School leaders can resist the urge to micromanage by focusing on the most important goal: helping students and teachers succeed.
I was restless the night before the information was released, imagining scenarios from the most glorious to the most grave.
When I arrived at my office the following day, I closed the door and dove into an hours-long data analysis session, coming up for air only intermittently.
Getting my school’s standardized test scores after my rookie year as a principal was a nerve-racking experience I won’t soon forget. While I never overemphasized test data as a metric for my own performance—or the performance of my colleagues, teachers, and students—I was well aware of the importance placed on these reports by others, including my superintendent and members of our community at large.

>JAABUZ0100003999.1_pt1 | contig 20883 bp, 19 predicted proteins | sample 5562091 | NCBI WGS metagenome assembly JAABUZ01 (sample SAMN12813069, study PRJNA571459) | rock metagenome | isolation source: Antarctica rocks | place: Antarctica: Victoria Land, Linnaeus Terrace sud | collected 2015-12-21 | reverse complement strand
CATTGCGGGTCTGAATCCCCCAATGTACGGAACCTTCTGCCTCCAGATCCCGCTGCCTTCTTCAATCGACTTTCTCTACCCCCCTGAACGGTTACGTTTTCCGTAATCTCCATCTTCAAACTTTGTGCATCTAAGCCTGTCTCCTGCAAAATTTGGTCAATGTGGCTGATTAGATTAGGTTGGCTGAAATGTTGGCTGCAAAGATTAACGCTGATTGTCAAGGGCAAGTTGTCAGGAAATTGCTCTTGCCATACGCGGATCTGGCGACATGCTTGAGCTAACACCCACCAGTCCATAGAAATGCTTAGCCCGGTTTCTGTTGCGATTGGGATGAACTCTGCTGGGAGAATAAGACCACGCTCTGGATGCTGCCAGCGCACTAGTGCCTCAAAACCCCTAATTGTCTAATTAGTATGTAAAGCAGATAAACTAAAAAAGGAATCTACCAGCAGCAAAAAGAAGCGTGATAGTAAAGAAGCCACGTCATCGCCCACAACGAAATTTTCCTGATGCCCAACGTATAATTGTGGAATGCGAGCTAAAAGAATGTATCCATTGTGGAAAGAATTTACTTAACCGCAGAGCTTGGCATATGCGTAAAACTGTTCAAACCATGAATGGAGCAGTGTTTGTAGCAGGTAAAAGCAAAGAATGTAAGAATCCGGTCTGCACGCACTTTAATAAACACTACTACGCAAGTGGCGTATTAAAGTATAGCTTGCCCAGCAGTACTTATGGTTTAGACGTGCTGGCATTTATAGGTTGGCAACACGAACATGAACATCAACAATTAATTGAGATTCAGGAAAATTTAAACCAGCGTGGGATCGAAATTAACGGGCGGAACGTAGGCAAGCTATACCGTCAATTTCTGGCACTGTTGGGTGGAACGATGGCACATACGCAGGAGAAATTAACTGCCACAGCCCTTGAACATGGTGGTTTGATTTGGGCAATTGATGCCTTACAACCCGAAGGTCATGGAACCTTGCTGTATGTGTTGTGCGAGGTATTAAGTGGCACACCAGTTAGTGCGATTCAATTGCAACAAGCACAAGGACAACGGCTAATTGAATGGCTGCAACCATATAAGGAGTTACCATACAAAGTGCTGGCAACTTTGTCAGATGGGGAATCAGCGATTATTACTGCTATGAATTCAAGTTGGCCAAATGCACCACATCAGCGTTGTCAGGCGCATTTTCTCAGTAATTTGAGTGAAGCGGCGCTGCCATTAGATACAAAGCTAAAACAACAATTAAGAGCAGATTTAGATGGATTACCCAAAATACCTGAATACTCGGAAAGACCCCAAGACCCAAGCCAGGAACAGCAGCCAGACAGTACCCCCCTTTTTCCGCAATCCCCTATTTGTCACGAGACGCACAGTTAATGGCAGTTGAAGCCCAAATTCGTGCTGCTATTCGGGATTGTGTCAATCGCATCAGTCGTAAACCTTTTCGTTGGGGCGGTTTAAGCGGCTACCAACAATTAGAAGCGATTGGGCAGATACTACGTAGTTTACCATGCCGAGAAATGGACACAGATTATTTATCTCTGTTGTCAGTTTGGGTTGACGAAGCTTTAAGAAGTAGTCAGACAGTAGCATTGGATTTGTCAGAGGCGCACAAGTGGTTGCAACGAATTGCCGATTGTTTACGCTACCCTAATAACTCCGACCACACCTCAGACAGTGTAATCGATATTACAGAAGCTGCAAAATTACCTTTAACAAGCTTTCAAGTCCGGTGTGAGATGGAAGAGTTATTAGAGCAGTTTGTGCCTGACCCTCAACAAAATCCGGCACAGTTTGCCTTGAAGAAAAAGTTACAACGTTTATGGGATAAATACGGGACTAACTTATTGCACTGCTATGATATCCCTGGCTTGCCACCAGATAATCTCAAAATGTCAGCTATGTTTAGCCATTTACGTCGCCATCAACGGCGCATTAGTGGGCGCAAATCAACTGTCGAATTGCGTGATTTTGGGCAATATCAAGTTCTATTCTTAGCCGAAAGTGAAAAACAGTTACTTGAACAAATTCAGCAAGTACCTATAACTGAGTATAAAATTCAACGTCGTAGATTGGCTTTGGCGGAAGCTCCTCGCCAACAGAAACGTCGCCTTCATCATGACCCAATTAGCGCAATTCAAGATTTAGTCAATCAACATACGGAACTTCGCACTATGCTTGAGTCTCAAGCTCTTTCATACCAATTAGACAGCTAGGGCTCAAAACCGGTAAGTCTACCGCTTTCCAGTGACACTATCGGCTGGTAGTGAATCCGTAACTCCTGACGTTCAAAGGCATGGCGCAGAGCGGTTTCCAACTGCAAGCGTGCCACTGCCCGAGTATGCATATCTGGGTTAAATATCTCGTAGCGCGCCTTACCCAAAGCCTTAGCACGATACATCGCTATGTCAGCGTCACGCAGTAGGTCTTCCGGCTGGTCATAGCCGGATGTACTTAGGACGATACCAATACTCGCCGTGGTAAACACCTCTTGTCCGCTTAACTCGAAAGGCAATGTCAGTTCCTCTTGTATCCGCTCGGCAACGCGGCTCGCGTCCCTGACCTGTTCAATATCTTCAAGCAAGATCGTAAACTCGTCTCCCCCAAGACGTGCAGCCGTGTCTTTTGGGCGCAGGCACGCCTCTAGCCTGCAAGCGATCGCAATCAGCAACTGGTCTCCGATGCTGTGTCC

The results were neither dire nor amazing; in fact, they were just what I thought they would be. They were, after all, just small pieces of a bigger picture. And yet I found myself worrying about the scores for weeks on end. I wanted the data to look better. I was worried about how it would reflect on my school.
In the end, the conversations about scores came and went, but my responsibilities as a leader—to help students and teachers succeed—remained consistent. In hindsight, I realized that I should have kept this—and not the test results—at the forefront of my mind all along.